The History of the Heathen Gods, a book composed for schools, was written by him in 1711. The work is useful ; but might have been produced without the powers of King. The same year, he published Rufinus, an historical essay; and a poem, intended to dispose the nation to think as he thought of the duke of Marlborough and his adherents.

In 1711, competence, if not plenty, was again put into his power. Fie was, without the trouble of attendance, or the mortification of a request, made gazetteer. Swift, Freind, 'Prior, and other men of the same party, brought him the key of the gazetteer's office. He was now again placed in a profitable employment, and again threw the benefit away. An Act of Insolvency made his business at that time particularly troublesome ; and he would not wait till hurry should be at an end, but impatiently resigned

it, and returned to his wonted indigence and amuse. ments.

One of his amusements at Lambeth, where he res fided, was to mortify Dr. Tenison, the archbishop, by a publick festivity, on the surrender of Dunkirk to Hill; an event with which Tenison's political bigotry did not suffer him to be delighted. King was resolved to counteract his sullenness, and at the expence of a few barrels of ale filled the neighbourhood with honest merriment.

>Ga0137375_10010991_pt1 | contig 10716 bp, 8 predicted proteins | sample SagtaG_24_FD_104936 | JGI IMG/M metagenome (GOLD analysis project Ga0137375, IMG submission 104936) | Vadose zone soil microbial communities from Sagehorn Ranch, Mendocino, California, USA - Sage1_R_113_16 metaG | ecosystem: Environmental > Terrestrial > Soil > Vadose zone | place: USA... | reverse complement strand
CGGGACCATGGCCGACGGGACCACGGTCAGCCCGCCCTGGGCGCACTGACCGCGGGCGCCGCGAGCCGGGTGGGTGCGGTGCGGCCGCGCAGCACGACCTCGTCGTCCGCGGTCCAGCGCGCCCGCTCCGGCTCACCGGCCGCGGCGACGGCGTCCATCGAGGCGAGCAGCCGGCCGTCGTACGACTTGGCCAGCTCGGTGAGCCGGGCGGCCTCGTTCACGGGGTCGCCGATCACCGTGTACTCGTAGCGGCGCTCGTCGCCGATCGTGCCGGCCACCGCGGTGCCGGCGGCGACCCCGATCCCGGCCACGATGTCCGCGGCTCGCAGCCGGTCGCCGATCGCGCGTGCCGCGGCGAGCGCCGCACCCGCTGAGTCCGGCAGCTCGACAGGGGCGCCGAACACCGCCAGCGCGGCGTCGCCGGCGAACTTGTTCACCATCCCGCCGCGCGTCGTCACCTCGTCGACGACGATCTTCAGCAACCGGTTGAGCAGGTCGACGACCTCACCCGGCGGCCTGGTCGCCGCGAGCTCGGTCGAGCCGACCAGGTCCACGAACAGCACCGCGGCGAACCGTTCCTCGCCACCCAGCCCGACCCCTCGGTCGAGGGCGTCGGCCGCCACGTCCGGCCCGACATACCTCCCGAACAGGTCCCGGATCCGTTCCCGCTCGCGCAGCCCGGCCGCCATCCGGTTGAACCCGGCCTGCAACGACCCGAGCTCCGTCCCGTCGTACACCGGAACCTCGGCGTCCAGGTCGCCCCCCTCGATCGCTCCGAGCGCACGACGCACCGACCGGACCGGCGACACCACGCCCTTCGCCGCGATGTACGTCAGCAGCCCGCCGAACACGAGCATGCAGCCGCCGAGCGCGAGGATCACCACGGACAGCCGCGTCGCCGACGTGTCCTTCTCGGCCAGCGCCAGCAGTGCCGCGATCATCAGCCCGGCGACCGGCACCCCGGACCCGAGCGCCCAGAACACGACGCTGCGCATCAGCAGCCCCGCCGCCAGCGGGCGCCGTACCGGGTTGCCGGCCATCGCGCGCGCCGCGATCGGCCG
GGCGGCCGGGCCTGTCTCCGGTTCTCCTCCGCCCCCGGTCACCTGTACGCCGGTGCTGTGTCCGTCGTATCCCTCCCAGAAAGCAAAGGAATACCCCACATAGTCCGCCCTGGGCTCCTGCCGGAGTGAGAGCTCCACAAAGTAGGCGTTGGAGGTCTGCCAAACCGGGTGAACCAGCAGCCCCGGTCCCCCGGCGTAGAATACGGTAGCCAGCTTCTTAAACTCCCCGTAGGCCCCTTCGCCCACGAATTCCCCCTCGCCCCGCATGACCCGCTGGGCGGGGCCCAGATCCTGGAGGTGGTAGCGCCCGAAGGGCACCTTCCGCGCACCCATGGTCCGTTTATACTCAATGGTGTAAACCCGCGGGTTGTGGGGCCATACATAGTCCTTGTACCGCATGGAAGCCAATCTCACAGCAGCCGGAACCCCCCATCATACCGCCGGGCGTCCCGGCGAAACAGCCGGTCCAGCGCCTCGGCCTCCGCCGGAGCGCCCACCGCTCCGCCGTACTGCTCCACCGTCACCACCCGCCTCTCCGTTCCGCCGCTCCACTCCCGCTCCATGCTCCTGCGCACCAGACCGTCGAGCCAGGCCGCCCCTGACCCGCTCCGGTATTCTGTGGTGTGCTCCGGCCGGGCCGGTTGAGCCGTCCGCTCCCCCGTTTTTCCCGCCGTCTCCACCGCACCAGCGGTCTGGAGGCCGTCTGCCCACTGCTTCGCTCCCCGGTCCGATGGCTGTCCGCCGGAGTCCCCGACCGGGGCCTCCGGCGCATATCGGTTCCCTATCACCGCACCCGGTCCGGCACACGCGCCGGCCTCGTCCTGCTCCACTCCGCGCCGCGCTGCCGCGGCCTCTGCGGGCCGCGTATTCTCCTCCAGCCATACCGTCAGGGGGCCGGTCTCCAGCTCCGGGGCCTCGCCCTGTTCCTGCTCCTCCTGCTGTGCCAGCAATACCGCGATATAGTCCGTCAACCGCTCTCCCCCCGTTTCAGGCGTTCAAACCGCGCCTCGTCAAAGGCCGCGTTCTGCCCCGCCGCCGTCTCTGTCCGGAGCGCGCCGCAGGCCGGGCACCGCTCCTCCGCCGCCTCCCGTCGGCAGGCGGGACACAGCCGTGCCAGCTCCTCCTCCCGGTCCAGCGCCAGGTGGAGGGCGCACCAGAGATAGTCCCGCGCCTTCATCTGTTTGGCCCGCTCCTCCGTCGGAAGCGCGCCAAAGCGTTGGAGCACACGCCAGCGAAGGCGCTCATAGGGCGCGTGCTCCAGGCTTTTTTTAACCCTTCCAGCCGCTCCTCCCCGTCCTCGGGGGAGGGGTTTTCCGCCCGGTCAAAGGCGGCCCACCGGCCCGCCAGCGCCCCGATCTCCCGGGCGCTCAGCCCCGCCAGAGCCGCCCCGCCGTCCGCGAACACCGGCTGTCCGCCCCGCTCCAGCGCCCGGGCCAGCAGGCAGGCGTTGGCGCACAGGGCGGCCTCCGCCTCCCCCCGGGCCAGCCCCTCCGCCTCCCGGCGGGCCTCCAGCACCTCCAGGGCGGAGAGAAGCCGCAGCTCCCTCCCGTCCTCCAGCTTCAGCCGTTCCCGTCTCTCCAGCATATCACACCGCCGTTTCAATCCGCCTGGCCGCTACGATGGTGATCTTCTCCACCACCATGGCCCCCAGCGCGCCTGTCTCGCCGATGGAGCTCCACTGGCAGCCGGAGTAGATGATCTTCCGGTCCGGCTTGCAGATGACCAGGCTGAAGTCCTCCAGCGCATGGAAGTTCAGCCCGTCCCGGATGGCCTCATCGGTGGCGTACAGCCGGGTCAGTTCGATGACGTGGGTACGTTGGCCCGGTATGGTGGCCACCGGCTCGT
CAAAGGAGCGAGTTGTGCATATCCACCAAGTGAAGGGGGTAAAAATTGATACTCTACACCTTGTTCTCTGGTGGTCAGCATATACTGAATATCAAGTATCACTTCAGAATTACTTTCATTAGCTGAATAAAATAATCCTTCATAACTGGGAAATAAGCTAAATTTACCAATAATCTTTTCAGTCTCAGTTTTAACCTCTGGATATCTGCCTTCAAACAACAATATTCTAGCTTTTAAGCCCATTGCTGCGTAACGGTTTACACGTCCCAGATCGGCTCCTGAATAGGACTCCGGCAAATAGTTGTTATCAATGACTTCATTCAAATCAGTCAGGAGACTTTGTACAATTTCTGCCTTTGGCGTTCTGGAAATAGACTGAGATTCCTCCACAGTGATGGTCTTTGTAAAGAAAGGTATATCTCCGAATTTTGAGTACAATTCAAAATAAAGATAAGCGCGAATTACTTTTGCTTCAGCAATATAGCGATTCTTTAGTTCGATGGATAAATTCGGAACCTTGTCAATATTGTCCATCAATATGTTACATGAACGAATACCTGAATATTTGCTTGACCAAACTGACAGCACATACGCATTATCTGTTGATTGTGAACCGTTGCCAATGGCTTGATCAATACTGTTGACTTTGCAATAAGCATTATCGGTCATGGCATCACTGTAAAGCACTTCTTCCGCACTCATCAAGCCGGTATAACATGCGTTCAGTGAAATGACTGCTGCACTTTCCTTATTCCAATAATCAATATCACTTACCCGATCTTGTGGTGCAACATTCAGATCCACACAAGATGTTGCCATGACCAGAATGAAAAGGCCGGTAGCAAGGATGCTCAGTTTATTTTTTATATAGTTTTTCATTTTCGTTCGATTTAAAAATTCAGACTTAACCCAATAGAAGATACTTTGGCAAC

In the autumn of 1712, his health declined; he grew weaker by degrees, and died on Christmas-day. Though his life had not been without irregularity, his principles were pure and orthodox, and his death was pious.

After this relation, it will be naturally supposed that his poems were rather the amusements of idleness than efforts of study; that he endeavoured rather to divert than astonish; that his thoughts sel. dom aspired to sublimity; and that, if his verse was easy and his images familiar, he attained what he desired. His purpose is to be merry; but perhaps, to enjoy his mirth, it may be sometimes necessary to think well of his opinions.

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THOMAS SPRAT was born in 1636, at Talla. ton in Devonshire, the son of a clergyman; and having been educated, as he tells of himself, not at Weftininster or Eton, but at a little school by the church-yard side, became a commoner of Wadham College in Oxford in 1651; and, being chosen scholar next year, proceeded through the usual academia cal course; and, in 1657, became master of arts, He obtained a fellowship, and commenced poet.